Archives for May 2012

Monday Morning Minute – Memorial Day 2012

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Saluting is a sign of respect in the military. As a sign or respect for all of the men and women serving in of our armed forces – but especially those who have given their life for our country, I want to extend a heart felt thank you for your service.

For the men and women who as Lincoln said, “gave their last full measure of devotion” thank you is insufficient. But the words thank you, conveyed with deep conviction and sincerity are my small contribution to the generous outpouring of gratitude American’s express every Memorial Day.

So, Thank you!

For those of you who have not read the Gettysburg Address recently you’ll find it below.

The Gettysburg Address

Four score and seven years ago our fathers brought forth on this continent, a new nation, conceived in Liberty, and dedicated to the proposition that all men are created equal.

Now we are engaged in a great civil war, testing whether that nation, or any nation so conceived and so dedicated, can long endure. We are met on a great battlefield of that war. We have come to dedicate a portion of that field, as a final resting place for those who here gave their lives that that nation might live. It is altogether fitting and proper that we should do this.

But, in a larger sense, we cannot dedicate—we cannot consecrate—we cannot hallow—this ground. The brave men, living and dead, who struggled here, have consecrated it, far above our poor power to add or detract. The world will little note, nor long remember what we say here, but it can never forget what they did here. It is for us the living, rather, to be dedicated here to the unfinished work which they who fought here have thus far so nobly advanced. It is rather for us to be here dedicated to the great task remaining before us—that from these honored dead we take increased devotion to that cause for which they gave the last full measure of devotion—that we here highly resolve that these dead shall not have died in vain—that this nation, under God, shall have a new birth of freedom— and that government of the people, by the people, for the people, shall not perish from the earth.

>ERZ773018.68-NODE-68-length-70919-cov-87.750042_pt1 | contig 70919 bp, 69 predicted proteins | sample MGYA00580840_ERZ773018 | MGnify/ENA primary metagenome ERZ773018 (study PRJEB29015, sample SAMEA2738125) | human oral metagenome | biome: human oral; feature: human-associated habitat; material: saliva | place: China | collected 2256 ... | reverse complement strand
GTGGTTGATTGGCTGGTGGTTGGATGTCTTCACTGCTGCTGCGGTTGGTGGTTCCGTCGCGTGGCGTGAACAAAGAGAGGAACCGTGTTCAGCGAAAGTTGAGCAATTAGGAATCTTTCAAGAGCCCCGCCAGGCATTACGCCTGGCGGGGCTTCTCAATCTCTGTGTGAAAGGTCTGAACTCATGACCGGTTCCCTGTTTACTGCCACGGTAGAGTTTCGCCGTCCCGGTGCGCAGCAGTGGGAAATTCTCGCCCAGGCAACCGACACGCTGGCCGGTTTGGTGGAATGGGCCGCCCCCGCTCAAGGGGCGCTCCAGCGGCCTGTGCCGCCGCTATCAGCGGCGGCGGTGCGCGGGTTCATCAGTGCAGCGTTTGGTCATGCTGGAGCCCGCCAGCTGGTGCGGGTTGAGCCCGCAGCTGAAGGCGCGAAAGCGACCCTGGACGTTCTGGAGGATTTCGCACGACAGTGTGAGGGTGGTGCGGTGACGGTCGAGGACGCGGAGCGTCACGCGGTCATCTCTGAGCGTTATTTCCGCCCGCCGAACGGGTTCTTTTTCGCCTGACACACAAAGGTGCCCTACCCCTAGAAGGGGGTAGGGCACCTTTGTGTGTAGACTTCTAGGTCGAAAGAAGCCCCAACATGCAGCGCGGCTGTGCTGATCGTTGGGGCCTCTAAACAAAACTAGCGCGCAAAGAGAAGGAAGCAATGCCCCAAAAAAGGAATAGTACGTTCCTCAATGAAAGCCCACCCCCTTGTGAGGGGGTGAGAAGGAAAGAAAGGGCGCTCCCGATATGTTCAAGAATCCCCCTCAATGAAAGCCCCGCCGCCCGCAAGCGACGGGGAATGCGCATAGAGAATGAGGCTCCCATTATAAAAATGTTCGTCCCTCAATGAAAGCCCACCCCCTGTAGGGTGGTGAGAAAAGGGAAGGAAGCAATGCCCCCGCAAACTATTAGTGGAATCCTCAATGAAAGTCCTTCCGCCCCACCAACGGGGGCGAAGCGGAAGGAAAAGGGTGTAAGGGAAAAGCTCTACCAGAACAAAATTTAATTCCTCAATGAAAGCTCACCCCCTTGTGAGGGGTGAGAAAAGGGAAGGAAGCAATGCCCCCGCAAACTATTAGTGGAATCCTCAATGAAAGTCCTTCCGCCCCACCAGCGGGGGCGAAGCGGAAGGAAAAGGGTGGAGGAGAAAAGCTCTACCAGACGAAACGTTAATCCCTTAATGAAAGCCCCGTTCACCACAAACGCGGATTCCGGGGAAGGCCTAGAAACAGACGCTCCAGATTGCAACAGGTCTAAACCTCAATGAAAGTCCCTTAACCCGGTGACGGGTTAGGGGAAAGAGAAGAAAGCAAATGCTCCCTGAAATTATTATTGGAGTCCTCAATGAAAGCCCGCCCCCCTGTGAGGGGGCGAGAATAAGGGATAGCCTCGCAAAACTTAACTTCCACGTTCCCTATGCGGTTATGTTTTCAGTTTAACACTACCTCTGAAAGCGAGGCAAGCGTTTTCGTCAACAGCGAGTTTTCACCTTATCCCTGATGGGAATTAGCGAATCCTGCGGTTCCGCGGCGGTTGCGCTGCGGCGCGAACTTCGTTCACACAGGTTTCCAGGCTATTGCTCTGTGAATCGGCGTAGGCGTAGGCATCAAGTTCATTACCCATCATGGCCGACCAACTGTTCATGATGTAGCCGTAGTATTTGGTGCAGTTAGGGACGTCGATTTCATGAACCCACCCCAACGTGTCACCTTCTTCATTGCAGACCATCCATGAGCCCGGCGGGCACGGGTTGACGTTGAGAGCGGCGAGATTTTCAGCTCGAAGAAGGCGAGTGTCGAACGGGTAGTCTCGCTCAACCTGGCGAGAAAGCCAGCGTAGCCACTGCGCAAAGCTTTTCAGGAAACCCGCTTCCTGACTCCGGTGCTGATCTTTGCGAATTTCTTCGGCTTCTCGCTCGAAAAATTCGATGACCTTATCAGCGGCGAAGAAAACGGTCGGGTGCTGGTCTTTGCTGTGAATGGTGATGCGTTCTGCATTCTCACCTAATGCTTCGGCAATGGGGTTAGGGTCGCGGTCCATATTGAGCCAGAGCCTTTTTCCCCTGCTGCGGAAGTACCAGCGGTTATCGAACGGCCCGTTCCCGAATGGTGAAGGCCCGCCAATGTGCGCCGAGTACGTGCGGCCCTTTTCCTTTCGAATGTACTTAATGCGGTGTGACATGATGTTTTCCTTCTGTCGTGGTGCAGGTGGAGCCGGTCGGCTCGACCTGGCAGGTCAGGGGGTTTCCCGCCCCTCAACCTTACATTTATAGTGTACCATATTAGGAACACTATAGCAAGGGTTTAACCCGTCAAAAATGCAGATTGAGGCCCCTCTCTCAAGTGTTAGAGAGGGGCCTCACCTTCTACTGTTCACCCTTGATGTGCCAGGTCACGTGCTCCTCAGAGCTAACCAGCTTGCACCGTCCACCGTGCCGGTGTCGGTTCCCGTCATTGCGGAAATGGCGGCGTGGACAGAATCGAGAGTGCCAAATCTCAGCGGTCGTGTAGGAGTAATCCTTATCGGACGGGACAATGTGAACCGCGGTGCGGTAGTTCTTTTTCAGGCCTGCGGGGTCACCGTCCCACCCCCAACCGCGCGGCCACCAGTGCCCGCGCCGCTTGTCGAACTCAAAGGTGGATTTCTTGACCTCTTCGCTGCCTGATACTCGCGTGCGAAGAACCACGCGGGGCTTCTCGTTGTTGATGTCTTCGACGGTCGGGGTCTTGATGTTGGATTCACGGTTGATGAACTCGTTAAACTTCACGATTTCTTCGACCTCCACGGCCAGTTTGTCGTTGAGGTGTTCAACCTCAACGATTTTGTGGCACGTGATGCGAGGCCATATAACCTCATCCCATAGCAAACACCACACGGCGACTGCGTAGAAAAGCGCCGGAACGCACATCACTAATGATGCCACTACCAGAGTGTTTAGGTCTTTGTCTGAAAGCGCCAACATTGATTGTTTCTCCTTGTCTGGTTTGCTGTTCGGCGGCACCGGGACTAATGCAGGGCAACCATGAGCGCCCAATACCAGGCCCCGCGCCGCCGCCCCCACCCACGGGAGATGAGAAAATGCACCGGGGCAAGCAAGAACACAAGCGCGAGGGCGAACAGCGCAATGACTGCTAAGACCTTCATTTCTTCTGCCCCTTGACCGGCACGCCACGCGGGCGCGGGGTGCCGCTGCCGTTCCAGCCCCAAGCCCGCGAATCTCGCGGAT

Relationships Matter

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We’ve all heard the admonition that people buy services, ideas, and products from people they know, like and or trust. At the same time we’ve also worked with intelligent, passionate and committed technical professionals who all too frequently becomes apoplectic when their client insists on doing things in ways that are counter to their recommendations. They’ve too frequently left meetings calling into question not only the intelligence of the client, but also their sanity.

Why would someone refuse to accept a recommendation from a brilliant, committed, well meaning and caring professional? Simply put…because the relationship side of the recommendation is broken. Even if the recommendation is flawless, the essential components of effective relationships; trust, respect, value contribution and the likability factor were not in place.

If you’ve ever become frustrated and or exasperated by a customer I have bad news for you. Your frustration is not solely rooted in what you believe is the low IQ of your client. It is equally rooted in your proclivity to see the world from your perspective, to hyper-focus on your recommendations, and to communicate in ways that are comfortable for you and not for your customer.

If you want to be more effective in getting people to see your perspective and to agree with and or follow your lead you have to become as extraordinarily gifted at the people side of your work as you are at the technical side. To help you with that here are seven strategies for building a stronger customer relationship:

1.  Build high levels of trust: In order for me to want to do business with you I have to know I can rely on you. I want to know that you are honest and forthcoming, that you’ll do what you say you will do, and that you care about me as a customer. I want to know that you have my best interests at heart and that you’ll focus on my interests first instead of your own. This can only be done by building a solid relationship with me.

2.  Build high levels of respect: Respect is closely alignment with trust and is about your talents and skills. I want to know that you are good at what you do and that whenever there is a problem you will bring solutions to the table that I hadn’t thought of. I want to know that you are capable of being a trusted and reliable advisor to me. In order for me to believe that about you you’ll need to have a relationship with me.